Jared Lee Loughner is refusing to tell investigators anything
about a motive for the Tucson, Arizona, shooting, but he appears to
be a familiar character in American life: a disturbed outsider with
Jared Lee Loughner, the man charged in the Tucson, Arizona,
shooting spree that left six people dead and Rep. Gabrielle Giffords
gravely wounded, appears to be the kind of person with which
Americans have become all too familiar in recent decades: the
disturbed outsider with grievances and a gun.
Mr. Loughner himself has made no comment on the reasons for his
alleged actions on Saturday, according to local law enforcement
officials. He has not said a word to investigators since being taken
into custody, said Pima County Sheriff Clarence Dupnik in a
broadcast interview Monday.
But the emerging portrait of the 22-year-old suspect shows him as
someone whose grip on reality became increasingly tenuous in recent
years as he espoused wild philosophical beliefs and was expelled
from community college for bizarre behavior.
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"This individual is a very troubled individual, and he's a
typical troubled individual who's a loner," said Sheriff Dupnik on
ABC's "Good Morning America."
Loughner was scheduled to make his first court appearance on
Monday at 4 p.m. Eastern Standard Time. Officials said they were
still working to appoint an attorney to represent him. They said one
option is San Diego attorney Judy Clarke, who served on the teams
that defended Oklahoma City federal building bomber Timothy McVeigh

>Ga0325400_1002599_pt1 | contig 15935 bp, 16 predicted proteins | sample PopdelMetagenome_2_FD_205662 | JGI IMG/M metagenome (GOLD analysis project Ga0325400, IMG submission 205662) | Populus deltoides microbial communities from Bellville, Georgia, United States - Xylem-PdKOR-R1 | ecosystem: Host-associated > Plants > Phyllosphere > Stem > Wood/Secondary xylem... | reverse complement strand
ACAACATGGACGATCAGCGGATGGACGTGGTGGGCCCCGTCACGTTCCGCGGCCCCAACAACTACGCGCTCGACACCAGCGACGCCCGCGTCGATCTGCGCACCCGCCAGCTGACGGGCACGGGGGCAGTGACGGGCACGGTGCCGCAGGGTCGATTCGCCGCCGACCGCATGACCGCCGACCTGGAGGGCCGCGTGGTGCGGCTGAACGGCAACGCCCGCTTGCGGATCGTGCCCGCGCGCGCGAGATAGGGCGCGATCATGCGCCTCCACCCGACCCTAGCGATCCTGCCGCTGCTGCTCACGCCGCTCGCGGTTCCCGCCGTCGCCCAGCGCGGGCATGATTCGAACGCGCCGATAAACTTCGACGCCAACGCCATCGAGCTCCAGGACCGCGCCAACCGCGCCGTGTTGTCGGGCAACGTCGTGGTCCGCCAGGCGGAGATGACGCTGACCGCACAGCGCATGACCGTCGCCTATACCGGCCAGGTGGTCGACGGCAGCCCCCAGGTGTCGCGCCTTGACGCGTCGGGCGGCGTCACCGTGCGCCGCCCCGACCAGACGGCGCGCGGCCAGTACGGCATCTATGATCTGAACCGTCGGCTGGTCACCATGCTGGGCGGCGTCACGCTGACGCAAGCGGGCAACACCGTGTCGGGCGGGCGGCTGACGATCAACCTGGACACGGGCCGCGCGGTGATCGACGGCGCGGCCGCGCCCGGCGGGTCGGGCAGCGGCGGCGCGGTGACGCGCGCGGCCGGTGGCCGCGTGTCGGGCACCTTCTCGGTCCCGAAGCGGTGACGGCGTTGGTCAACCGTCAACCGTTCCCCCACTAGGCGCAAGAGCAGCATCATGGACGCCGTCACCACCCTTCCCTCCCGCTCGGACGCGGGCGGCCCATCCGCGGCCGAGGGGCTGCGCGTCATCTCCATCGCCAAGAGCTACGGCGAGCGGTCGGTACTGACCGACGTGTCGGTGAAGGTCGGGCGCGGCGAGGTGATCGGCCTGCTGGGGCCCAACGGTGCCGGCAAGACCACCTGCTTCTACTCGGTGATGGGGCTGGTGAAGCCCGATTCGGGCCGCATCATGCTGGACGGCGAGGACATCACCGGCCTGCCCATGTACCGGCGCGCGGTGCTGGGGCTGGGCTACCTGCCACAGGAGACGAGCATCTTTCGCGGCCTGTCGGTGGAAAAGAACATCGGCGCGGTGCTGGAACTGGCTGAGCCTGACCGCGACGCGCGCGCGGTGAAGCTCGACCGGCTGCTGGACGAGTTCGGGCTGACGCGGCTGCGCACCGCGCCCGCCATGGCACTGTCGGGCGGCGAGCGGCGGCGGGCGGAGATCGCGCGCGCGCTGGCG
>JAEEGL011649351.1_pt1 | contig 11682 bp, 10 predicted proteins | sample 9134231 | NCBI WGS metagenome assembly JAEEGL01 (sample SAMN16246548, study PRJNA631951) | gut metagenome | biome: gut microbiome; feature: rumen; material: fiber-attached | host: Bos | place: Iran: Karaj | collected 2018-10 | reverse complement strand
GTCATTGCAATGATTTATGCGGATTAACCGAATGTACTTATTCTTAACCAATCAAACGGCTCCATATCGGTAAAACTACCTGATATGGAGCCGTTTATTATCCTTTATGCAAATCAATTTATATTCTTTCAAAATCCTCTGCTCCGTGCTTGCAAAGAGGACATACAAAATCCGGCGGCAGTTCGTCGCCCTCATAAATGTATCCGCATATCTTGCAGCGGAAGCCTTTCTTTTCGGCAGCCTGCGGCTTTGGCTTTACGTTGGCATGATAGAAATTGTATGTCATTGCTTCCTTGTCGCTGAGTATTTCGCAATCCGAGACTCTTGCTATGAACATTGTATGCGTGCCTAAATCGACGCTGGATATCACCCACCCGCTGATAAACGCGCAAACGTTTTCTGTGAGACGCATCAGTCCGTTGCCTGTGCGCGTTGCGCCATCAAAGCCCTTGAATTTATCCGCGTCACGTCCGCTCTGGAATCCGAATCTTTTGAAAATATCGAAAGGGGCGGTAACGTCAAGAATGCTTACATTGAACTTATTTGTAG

and "Unabomber" Ted Kaczynski.
At this point little is known about Loughner's home life or
youth. He lives with his parents in a middle-class neighborhood in
southern Arizona. His mother, Amy Loughner, works for Tucson's Parks
Department. The employment history of his father Randy Loughner
The younger Loughner attended Mountain View High School in
Tucson. He began taking classes at Pima Community College in 2005,
according to a news release from the school.
In 2007, he apparently had contact with Representative Giffords.
According to court documents, he received a letter from her office
thanking him for attending a "Congress on Your Corner" event that
year. Giffords was holding a similar event on Saturday when she was
In 2010, Loughner's behavior at community college began to
attract the attention of the school's authorities. Between February
and September of last year he had five contacts with police for
classroom or library disruptions, according to a statement from the